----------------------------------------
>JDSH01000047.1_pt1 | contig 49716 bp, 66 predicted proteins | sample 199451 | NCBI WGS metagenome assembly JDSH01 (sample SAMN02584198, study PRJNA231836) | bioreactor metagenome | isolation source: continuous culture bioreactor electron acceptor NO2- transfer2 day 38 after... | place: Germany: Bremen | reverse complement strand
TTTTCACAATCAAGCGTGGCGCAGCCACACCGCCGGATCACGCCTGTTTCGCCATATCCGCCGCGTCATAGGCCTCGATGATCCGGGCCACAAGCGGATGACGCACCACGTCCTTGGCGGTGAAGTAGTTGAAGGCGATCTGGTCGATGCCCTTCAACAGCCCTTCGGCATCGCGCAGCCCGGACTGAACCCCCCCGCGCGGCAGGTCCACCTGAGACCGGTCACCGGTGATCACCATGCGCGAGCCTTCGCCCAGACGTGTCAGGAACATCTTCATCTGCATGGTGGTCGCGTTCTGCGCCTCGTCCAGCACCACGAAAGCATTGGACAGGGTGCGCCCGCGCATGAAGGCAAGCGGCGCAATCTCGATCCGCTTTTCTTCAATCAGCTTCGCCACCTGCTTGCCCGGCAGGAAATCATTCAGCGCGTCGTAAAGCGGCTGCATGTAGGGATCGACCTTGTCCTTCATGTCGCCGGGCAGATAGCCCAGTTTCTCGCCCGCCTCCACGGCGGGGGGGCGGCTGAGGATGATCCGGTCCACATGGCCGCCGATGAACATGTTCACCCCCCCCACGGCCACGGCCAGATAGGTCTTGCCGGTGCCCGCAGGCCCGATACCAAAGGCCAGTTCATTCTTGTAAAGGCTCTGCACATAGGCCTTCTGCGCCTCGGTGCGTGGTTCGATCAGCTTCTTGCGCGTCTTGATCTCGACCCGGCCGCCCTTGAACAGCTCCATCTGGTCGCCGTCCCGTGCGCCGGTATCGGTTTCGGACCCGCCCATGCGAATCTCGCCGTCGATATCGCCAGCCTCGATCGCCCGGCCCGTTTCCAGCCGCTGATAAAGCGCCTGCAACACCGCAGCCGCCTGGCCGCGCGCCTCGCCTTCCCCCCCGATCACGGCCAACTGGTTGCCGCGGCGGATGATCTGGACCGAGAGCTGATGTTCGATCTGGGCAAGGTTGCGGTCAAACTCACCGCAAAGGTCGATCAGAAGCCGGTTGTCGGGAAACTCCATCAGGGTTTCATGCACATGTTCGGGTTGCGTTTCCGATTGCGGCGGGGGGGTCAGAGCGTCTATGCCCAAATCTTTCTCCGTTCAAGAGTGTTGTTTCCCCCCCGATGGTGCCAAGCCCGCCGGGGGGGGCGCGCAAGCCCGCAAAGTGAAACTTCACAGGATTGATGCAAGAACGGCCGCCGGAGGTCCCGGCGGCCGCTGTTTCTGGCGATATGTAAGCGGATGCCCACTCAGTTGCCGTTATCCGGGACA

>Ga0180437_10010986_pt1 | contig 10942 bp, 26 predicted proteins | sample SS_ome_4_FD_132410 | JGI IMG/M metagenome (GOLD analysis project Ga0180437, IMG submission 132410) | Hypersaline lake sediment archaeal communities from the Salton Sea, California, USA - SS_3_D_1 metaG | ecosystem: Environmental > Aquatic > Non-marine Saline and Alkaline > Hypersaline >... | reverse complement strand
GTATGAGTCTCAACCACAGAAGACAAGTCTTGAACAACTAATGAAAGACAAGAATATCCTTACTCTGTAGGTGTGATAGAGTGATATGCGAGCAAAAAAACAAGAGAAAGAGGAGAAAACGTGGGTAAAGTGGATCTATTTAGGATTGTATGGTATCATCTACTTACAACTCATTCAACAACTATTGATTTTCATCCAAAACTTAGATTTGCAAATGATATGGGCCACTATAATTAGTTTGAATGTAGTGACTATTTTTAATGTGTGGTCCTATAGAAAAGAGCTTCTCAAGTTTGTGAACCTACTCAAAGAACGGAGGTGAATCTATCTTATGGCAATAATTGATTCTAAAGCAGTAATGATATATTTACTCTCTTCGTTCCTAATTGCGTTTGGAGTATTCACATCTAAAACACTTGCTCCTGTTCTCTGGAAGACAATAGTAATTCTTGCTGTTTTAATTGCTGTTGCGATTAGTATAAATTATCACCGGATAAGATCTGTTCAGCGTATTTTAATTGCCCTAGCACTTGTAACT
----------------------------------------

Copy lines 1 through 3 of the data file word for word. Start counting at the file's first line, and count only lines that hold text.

>JDSH01000047.1_pt1 | contig 49716 bp, 66 predicted proteins | sample 199451 | NCBI WGS metagenome assembly JDSH01 (sample SAMN02584198, study PRJNA231836) | bioreactor metagenome | isolation source: continuous culture bioreactor electron acceptor NO2- transfer2 day 38 after... | place: Germany: Bremen | reverse complement strand
TTTTCACAATCAAGCGTGGCGCAGCCACACCGCCGGATCACGCCTGTTTCGCCATATCCGCCGCGTCATAGGCCTCGATGATCCGGGCCACAAGCGGATGACGCACCACGTCCTTGGCGGTGAAGTAGTTGAAGGCGATCTGGTCGATGCCCTTCAACAGCCCTTCGGCATCGCGCAGCCCGGACTGAACCCCCCCGCGCGGCAGGTCCACCTGAGACCGGTCACCGGTGATCACCATGCGCGAGCCTTCGCCCAGACGTGTCAGGAACATCTTCATCTGCATGGTGGTCGCGTTCTGCGCCTCGTCCAGCACCACGAAAGCATTGGACAGGGTGCGCCCGCGCATGAAGGCAAGCGGCGCAATCTCGATCCGCTTTTCTTCAATCAGCTTCGCCACCTGCTTGCCCGGCAGGAAATCATTCAGCGCGTCGTAAAGCGGCTGCATGTAGGGATCGACCTTGTCCTTCATGTCGCCGGGCAGATAGCCCAGTTTCTCGCCCGCCTCCACGGCGGGGGGGCGGCTGAGGATGATCCGGTCCACATGGCCGCCGATGAACATGTTCACCCCCCCCACGGCCACGGCCAGATAGGTCTTGCCGGTGCCCGCAGGCCCGATACCAAAGGCCAGTTCATTCTTGTAAAGGCTCTGCACATAGGCCTTCTGCGCCTCGGTGCGTGGTTCGATCAGCTTCTTGCGCGTCTTGATCTCGACCCGGCCGCCCTTGAACAGCTCCATCTGGTCGCCGTCCCGTGCGCCGGTATCGGTTTCGGACCCGCCCATGCGAATCTCGCCGTCGATATCGCCAGCCTCGATCGCCCGGCCCGTTTCCAGCCGCTGATAAAGCGCCTGCAACACCGCAGCCGCCTGGCCGCGCGCCTCGCCTTCCCCCCCGATCACGGCCAACTGGTTGCCGCGGCGGATGATCTGGACCGAGAGCTGATGTTCGATCTGGGCAAGGTTGCGGTCAAACTCACCGCAAAGGTCGATCAGAAGCCGGTTGTCGGGAAACTCCATCAGGGTTTCATGCACATGTTCGGGTTGCGTTTCCGATTGCGGCGGGGGGGTCAGAGCGTCTATGCCCAAATCTTTCTCCGTTCAAGAGTGTTGTTTCCCCCCCGATGGTGCCAAGCCCGCCGGGGGGGGCGCGCAAGCCCGCAAAGTGAAACTTCACAGGATTGATGCAAGAACGGCCGCCGGAGGTCCCGGCGGCCGCTGTTTCTGGCGATATGTAAGCGGATGCCCACTCAGTTGCCGTTATCCGGGACA

>Ga0180437_10010986_pt1 | contig 10942 bp, 26 predicted proteins | sample SS_ome_4_FD_132410 | JGI IMG/M metagenome (GOLD analysis project Ga0180437, IMG submission 132410) | Hypersaline lake sediment archaeal communities from the Salton Sea, California, USA - SS_3_D_1 metaG | ecosystem: Environmental > Aquatic > Non-marine Saline and Alkaline > Hypersaline >... | reverse complement strand